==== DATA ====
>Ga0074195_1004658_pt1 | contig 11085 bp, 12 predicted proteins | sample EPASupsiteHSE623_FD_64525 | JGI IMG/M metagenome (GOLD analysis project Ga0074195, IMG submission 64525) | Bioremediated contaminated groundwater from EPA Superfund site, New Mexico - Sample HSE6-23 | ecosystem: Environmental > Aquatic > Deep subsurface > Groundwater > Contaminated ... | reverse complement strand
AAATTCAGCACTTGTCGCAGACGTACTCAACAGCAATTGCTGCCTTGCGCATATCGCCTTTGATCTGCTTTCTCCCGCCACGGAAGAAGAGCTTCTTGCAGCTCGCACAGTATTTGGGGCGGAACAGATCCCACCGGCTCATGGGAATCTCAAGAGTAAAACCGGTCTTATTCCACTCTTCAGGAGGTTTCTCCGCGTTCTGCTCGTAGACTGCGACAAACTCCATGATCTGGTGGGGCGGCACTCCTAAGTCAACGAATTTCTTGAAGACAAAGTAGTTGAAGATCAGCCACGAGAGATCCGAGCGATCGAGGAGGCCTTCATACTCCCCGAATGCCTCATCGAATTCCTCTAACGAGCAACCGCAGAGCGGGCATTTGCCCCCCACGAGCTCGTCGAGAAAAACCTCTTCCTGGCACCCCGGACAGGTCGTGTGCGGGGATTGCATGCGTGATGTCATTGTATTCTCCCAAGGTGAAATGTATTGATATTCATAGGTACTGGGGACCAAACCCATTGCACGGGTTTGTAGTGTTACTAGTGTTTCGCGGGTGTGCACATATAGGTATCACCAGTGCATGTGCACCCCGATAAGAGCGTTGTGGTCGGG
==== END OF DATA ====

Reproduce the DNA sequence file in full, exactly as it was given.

>Ga0074195_1004658_pt1 | contig 11085 bp, 12 predicted proteins | sample EPASupsiteHSE623_FD_64525 | JGI IMG/M metagenome (GOLD analysis project Ga0074195, IMG submission 64525) | Bioremediated contaminated groundwater from EPA Superfund site, New Mexico - Sample HSE6-23 | ecosystem: Environmental > Aquatic > Deep subsurface > Groundwater > Contaminated ... | reverse complement strand
AAATTCAGCACTTGTCGCAGACGTACTCAACAGCAATTGCTGCCTTGCGCATATCGCCTTTGATCTGCTTTCTCCCGCCACGGAAGAAGAGCTTCTTGCAGCTCGCACAGTATTTGGGGCGGAACAGATCCCACCGGCTCATGGGAATCTCAAGAGTAAAACCGGTCTTATTCCACTCTTCAGGAGGTTTCTCCGCGTTCTGCTCGTAGACTGCGACAAACTCCATGATCTGGTGGGGCGGCACTCCTAAGTCAACGAATTTCTTGAAGACAAAGTAGTTGAAGATCAGCCACGAGAGATCCGAGCGATCGAGGAGGCCTTCATACTCCCCGAATGCCTCATCGAATTCCTCTAACGAGCAACCGCAGAGCGGGCATTTGCCCCCCACGAGCTCGTCGAGAAAAACCTCTTCCTGGCACCCCGGACAGGTCGTGTGCGGGGATTGCATGCGTGATGTCATTGTATTCTCCCAAGGTGAAATGTATTGATATTCATAGGTACTGGGGACCAAACCCATTGCACGGGTTTGTAGTGTTACTAGTGTTTCGCGGGTGTGCACATATAGGTATCACCAGTGCATGTGCACCCCGATAAGAGCGTTGTGGTCGGG